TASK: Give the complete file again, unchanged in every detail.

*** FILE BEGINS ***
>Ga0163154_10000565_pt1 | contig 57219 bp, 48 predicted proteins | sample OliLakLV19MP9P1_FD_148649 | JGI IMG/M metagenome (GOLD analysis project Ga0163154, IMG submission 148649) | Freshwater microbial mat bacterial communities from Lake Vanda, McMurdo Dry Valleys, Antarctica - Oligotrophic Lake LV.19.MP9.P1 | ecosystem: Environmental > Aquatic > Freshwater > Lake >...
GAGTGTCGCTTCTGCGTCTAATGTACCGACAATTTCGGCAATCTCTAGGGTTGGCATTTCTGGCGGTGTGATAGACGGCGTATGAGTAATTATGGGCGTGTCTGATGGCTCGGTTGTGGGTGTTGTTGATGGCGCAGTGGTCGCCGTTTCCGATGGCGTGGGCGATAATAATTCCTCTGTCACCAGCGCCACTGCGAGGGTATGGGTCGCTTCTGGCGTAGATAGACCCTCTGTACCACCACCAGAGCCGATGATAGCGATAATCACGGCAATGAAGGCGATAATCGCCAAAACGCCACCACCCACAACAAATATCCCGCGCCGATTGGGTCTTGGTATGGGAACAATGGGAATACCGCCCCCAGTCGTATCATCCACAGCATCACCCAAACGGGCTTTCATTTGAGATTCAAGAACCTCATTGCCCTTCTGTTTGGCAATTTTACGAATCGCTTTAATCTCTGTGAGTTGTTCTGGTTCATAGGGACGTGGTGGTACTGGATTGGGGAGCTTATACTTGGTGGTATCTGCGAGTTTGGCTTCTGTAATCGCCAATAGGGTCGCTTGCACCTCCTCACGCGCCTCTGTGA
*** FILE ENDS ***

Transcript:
>Ga0163154_10000565_pt1 | contig 57219 bp, 48 predicted proteins | sample OliLakLV19MP9P1_FD_148649 | JGI IMG/M metagenome (GOLD analysis project Ga0163154, IMG submission 148649) | Freshwater microbial mat bacterial communities from Lake Vanda, McMurdo Dry Valleys, Antarctica - Oligotrophic Lake LV.19.MP9.P1 | ecosystem: Environmental > Aquatic > Freshwater > Lake >...
GAGTGTCGCTTCTGCGTCTAATGTACCGACAATTTCGGCAATCTCTAGGGTTGGCATTTCTGGCGGTGTGATAGACGGCGTATGAGTAATTATGGGCGTGTCTGATGGCTCGGTTGTGGGTGTTGTTGATGGCGCAGTGGTCGCCGTTTCCGATGGCGTGGGCGATAATAATTCCTCTGTCACCAGCGCCACTGCGAGGGTATGGGTCGCTTCTGGCGTAGATAGACCCTCTGTACCACCACCAGAGCCGATGATAGCGATAATCACGGCAATGAAGGCGATAATCGCCAAAACGCCACCACCCACAACAAATATCCCGCGCCGATTGGGTCTTGGTATGGGAACAATGGGAATACCGCCCCCAGTCGTATCATCCACAGCATCACCCAAACGGGCTTTCATTTGAGATTCAAGAACCTCATTGCCCTTCTGTTTGGCAATTTTACGAATCGCTTTAATCTCTGTGAGTTGTTCTGGTTCATAGGGACGTGGTGGTACTGGATTGGGGAGCTTATACTTGGTGGTATCTGCGAGTTTGGCTTCTGTAATCGCCAATAGGGTCGCTTGCACCTCCTCACGCGCCTCTGTGA